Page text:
Plan on roughly 20 hours per week. The precise amount depends, of course, on how much time outside of the "live" lectures the individual wants to put into background reading, assignments, interest group discussions/projects, etc.
Is the course running from only at the lecture time stated on the webpage or are there any other lectures? I want to know if this will work with my professional schedule, with my time zone, etc.
The "live" lectures take place at the time posted on the webpage. Please note that these times are Mountain Time. There are no other "live" lectures. The only other "live" time that needs to be accounted for is participant-scheduled time to work with an interest group to discuss ideas and come up with a question of interest to present on the final day.
The lectures are recorded, so participants are able to (re-)watch any of the lectures when it is convenient. By not attending the lectures live, one misses the opportunity to ask questions of the speaker, which is often a very interesting and thought-provoking part of the program, though those discussions are recorded and available asynchronously.
Most participants gain a lot from the discussions – either with the speaker and the whole SFI-CI cohort, or in smaller groups of fellow participants and with the SFI-CI director or program coordinator. So generally, if a participant misses out on one type of discussion, they are encouraged to take advantage of the many other opportunities.
The course is accessible for students who are familiar with quantitative methods and who have conducted independent research or scholarship in a field related to the curriculum. For students who are enrolled in or who have completed an MSc degree, this may be the case, though it depends somewhat on the details of the particular program. A knowledge of mathematics beyond calculus is not expected, but an understanding of descriptive statistics and probabilities is assumed.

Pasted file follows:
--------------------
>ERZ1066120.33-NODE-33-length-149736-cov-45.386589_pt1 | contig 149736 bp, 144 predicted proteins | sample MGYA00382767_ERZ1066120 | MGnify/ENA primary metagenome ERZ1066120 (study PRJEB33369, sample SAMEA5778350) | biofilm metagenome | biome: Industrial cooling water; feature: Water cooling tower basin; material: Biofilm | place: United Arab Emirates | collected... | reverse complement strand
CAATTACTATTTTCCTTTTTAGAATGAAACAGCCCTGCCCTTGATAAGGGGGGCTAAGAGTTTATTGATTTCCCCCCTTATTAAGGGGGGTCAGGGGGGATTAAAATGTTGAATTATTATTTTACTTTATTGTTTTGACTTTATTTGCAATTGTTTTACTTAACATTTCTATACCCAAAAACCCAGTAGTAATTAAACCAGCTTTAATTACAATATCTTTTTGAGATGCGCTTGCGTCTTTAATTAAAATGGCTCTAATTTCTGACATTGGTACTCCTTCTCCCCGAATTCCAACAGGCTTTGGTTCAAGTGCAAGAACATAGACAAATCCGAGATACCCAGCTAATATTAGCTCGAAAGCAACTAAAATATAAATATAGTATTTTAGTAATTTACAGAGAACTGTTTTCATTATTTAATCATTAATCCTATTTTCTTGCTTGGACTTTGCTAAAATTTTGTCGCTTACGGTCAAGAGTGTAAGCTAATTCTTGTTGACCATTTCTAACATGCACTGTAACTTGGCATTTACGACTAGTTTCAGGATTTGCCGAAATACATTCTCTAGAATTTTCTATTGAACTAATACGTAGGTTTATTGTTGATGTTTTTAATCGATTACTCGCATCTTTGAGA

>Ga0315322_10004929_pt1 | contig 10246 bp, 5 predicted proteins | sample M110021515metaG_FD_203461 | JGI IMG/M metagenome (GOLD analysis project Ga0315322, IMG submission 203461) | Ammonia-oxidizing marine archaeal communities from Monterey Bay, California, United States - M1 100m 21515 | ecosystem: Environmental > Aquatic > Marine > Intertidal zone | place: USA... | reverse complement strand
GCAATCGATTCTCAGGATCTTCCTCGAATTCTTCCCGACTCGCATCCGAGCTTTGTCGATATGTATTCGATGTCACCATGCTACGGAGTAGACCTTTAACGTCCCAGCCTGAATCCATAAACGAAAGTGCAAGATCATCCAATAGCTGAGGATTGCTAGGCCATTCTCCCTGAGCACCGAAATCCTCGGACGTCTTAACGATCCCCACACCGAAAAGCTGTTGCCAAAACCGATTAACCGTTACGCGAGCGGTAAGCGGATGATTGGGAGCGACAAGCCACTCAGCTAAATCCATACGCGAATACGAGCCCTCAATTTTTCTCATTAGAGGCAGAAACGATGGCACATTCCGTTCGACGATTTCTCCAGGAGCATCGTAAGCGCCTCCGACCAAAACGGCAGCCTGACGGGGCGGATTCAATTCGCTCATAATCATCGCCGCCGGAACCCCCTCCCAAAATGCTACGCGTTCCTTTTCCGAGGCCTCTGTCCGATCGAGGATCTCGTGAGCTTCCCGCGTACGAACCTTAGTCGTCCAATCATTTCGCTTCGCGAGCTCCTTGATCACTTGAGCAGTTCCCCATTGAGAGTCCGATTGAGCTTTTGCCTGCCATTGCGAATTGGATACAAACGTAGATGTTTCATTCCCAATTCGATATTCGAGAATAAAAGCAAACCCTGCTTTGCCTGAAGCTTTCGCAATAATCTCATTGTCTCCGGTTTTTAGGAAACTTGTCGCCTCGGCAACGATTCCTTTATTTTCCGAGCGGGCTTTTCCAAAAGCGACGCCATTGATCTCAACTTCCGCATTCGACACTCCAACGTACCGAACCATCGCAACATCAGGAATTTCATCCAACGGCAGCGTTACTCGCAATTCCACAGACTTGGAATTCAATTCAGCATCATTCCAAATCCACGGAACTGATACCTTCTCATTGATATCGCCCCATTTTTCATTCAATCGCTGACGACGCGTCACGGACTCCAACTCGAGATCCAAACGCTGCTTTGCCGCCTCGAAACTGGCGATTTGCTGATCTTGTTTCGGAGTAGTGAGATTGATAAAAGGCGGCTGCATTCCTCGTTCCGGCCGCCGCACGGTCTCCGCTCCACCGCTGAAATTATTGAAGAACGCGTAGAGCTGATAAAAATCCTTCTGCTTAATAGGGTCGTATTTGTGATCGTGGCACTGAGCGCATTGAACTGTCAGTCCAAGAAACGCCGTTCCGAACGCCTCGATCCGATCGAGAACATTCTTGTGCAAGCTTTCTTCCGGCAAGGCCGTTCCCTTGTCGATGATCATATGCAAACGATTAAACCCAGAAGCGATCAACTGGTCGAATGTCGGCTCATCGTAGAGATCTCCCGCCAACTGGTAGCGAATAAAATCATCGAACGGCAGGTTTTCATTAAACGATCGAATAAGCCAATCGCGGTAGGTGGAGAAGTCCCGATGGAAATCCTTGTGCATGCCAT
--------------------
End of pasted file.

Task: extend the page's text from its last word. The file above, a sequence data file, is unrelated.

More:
Because of the breadth of the material covered, no student will be an expert in everything, so it is advantageous for students to be self-directed learners such that they can identify and fill in gaps in their knowledge on their own.
SFI-CI is not supported by a grant. Tuition is charged to cover some of the faculty costs. Therefore, we ask that students seek their own funding for the program through their own organizations. We do not have sources to recommend, but students may want to start by talking to their advisor and colleagues.
We do give a small number of tuition waivers to students accepted on the basis of need. To request SFI assistance, participants should mail a request to firstname.lastname@example.org to receive a link to the application form.
Generally tuition waivers range between $100 - $250 so that we can help as many students as possible. In cases of exceptional need, we may be able to make full tuition awards. Our hope is to enable the participation of everyone who is accepted into the program.
SFI-CI and CSSS are complementary but distinct programs.
SFI-CI is an online course that runs part-time for three weeks. The curriculum focuses on a few themes in each offering to enable participants to fully explore those ideas across diverse systems. Its projects are necessarily limited in scope, intended to provide practice in applying the tools of complexity science. It serves participants who are interested in thinking broadly about complex systems. SFI-CI also fills a gap for participants who cannot devote four weeks of full-time study in Santa Fe for CSSS because of professional or personal obligations, financial considerations, and/or travel complications.
CSSS is a residential, in-person course that meets all day, every day M-F for four weeks, with extracurricular activities on evenings and weekends. The curriculum spans the breadth of complex systems concepts. Its projects are wider in scope and many of the projects reach publication after the program. It serves participants who have expertise in a particular domain but who want to enhance their approach with a complexity perspective. The course requires a four-week commitment to an intensive, scientific retreat-like environment.